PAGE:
Legislators will hold public hearings on the new maps July 18 from 3 to 9 p.m. at locations across the state. Local hearing locations will include A-B Tech and Western Carolina University.
"Obviously they're going to try to draw something favorable to them," Nesbitt, the minority leader, said in a press conference earlier today. He criticized the process, asserting that there has been no committee vote on the maps, and that it was "unprecedented" that many members hadn't seen the maps yet.
"We don't expect anything good, but we deserve to have the maps in our hands," he said.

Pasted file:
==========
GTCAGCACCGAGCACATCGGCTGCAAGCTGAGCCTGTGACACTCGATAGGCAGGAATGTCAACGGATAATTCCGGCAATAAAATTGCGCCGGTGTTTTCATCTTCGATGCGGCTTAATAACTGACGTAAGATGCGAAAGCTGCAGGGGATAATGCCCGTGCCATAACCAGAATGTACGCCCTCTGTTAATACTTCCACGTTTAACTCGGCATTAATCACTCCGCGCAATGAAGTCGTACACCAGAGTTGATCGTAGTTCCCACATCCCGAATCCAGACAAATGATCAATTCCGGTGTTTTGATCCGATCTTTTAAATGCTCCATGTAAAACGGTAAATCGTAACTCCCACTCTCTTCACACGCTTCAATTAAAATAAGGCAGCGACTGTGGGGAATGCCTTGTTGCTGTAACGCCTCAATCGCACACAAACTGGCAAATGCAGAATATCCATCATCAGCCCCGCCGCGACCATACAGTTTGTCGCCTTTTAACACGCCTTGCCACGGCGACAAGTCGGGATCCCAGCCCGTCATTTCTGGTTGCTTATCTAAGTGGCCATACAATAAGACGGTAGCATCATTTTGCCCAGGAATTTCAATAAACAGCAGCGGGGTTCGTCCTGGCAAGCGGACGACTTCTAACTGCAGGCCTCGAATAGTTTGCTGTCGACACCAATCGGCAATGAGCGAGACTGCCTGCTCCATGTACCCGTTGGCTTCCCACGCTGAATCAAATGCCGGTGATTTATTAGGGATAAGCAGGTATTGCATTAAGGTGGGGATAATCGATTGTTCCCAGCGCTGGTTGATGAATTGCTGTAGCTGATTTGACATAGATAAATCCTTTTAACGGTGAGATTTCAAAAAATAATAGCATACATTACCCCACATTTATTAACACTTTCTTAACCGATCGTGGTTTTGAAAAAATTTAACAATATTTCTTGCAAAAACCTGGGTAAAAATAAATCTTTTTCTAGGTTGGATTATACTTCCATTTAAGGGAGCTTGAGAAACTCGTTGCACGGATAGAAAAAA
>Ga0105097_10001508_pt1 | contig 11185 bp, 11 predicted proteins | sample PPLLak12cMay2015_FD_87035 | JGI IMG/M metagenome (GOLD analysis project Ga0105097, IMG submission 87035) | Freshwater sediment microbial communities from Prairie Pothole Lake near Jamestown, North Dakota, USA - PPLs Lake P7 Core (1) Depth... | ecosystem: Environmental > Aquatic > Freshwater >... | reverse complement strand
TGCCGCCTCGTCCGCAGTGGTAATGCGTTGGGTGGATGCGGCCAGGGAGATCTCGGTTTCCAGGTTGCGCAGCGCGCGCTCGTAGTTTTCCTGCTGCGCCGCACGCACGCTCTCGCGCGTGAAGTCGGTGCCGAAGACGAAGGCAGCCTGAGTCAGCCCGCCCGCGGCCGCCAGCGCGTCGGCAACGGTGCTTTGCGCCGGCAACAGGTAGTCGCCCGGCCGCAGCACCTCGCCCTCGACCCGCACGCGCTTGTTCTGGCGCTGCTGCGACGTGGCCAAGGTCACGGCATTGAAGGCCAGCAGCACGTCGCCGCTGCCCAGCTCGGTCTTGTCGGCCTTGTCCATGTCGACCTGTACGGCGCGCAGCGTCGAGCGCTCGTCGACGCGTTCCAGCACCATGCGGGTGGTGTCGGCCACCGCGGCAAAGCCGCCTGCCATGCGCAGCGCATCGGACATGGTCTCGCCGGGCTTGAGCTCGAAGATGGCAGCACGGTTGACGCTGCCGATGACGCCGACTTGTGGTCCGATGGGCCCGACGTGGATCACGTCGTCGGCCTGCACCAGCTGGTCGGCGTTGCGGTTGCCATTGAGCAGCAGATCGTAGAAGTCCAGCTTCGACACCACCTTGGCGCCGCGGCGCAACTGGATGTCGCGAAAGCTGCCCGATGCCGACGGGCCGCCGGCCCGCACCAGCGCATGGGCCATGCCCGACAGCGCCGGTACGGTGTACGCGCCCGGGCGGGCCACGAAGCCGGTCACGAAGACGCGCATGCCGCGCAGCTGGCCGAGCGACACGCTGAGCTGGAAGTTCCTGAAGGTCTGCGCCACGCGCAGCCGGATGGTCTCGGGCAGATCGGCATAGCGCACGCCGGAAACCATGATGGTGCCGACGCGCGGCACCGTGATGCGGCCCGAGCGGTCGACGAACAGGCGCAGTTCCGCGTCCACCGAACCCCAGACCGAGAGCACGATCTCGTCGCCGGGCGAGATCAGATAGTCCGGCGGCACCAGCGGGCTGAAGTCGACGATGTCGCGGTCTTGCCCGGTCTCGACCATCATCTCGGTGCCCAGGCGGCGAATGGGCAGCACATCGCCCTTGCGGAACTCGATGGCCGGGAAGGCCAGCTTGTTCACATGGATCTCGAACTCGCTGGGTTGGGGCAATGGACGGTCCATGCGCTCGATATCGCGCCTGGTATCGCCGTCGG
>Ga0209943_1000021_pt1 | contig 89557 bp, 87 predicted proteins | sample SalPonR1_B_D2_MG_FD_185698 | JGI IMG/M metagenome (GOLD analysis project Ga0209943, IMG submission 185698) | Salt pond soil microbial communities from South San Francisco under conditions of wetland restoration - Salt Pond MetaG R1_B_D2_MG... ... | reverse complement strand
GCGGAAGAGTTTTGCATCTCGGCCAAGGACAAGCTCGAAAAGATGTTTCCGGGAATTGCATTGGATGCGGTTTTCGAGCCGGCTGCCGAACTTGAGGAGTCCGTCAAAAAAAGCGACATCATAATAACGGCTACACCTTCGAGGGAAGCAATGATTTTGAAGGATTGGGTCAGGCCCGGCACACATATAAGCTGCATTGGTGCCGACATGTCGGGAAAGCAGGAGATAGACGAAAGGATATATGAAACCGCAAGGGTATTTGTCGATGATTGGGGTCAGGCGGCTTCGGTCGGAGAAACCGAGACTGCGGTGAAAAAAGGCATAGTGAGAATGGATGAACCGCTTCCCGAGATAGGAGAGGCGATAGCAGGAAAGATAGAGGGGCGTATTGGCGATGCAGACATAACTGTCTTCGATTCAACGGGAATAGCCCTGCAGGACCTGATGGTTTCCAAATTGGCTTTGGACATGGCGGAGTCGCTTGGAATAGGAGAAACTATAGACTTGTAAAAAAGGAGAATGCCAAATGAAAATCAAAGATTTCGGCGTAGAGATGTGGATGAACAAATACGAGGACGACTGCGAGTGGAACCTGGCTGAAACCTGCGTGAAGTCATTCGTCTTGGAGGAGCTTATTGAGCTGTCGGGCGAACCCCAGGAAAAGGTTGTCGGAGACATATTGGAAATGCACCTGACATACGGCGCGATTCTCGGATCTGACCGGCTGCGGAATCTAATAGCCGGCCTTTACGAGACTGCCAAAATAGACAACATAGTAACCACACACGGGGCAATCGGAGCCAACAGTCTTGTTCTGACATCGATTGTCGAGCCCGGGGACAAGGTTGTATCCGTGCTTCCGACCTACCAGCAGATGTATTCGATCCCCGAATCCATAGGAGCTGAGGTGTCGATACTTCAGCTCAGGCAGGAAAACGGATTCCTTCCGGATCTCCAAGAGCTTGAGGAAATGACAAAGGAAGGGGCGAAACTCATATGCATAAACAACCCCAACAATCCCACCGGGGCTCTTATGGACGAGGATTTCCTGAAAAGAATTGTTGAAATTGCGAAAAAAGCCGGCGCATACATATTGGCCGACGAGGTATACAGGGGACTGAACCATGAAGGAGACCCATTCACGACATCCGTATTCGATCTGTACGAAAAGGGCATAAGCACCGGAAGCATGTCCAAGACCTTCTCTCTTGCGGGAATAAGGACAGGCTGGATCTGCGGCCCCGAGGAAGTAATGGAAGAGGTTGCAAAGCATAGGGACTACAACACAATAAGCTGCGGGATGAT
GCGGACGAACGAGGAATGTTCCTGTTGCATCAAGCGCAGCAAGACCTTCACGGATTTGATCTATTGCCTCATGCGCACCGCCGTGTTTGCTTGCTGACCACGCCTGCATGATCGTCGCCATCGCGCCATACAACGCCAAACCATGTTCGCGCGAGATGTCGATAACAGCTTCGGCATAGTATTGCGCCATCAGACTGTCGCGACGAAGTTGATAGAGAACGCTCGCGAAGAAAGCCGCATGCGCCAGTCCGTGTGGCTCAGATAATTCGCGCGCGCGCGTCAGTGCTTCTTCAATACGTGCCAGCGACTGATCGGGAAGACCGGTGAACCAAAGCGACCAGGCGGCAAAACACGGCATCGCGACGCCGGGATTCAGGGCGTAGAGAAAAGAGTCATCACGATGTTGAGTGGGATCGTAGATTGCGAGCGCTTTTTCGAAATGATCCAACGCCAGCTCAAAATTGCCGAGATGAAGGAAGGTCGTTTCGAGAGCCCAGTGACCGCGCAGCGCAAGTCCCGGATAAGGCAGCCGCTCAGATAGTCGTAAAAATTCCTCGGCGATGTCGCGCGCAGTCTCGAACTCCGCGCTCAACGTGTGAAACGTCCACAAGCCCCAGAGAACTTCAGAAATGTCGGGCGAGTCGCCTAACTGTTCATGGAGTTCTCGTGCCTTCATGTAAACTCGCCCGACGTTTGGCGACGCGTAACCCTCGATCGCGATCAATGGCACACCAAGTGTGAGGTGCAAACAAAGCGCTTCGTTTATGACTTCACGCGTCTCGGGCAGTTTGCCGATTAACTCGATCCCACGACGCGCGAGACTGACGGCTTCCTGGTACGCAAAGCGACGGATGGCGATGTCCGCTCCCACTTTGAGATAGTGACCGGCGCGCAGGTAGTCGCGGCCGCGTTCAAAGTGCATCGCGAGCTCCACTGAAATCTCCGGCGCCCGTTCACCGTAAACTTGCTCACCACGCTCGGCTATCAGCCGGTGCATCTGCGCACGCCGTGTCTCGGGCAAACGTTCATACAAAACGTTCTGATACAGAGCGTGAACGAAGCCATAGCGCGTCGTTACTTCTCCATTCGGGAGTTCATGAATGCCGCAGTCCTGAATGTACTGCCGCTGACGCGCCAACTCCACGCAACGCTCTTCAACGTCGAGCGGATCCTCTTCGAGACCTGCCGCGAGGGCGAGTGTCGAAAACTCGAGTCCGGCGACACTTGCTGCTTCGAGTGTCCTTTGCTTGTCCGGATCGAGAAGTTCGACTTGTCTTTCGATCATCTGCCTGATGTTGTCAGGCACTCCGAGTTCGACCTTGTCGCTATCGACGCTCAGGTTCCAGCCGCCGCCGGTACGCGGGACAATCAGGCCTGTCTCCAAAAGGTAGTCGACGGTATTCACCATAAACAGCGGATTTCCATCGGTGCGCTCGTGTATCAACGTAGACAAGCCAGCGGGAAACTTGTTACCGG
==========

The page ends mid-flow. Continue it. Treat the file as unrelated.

Nesbitt's proposed district has a lower percentage of Democrats than his old district did when it was established in 2003 (dropping from 49 to 45 percent), more unaffiliated (rising from 20 to 28 percent) and less Republicans (dropping from 29 to 25 percent). Apodaca's new district has less Democrats than his old one (dropping from 32 percent to 29 percent) but also less Republicans (dropping from 44 to 38 percent) and more unaffiliated voters (22 to 31 percent).
Below are the proposed state maps, compared to the current districts, along with maps of Nesbitt's proposed district and current district.
The proposed N.C. Senate districts
Current N.C. Senate districts, established in 2003
Nesbitt's new, proposed 49th Senate District
Nesbitt's current district
— David Forbes, senior news reporter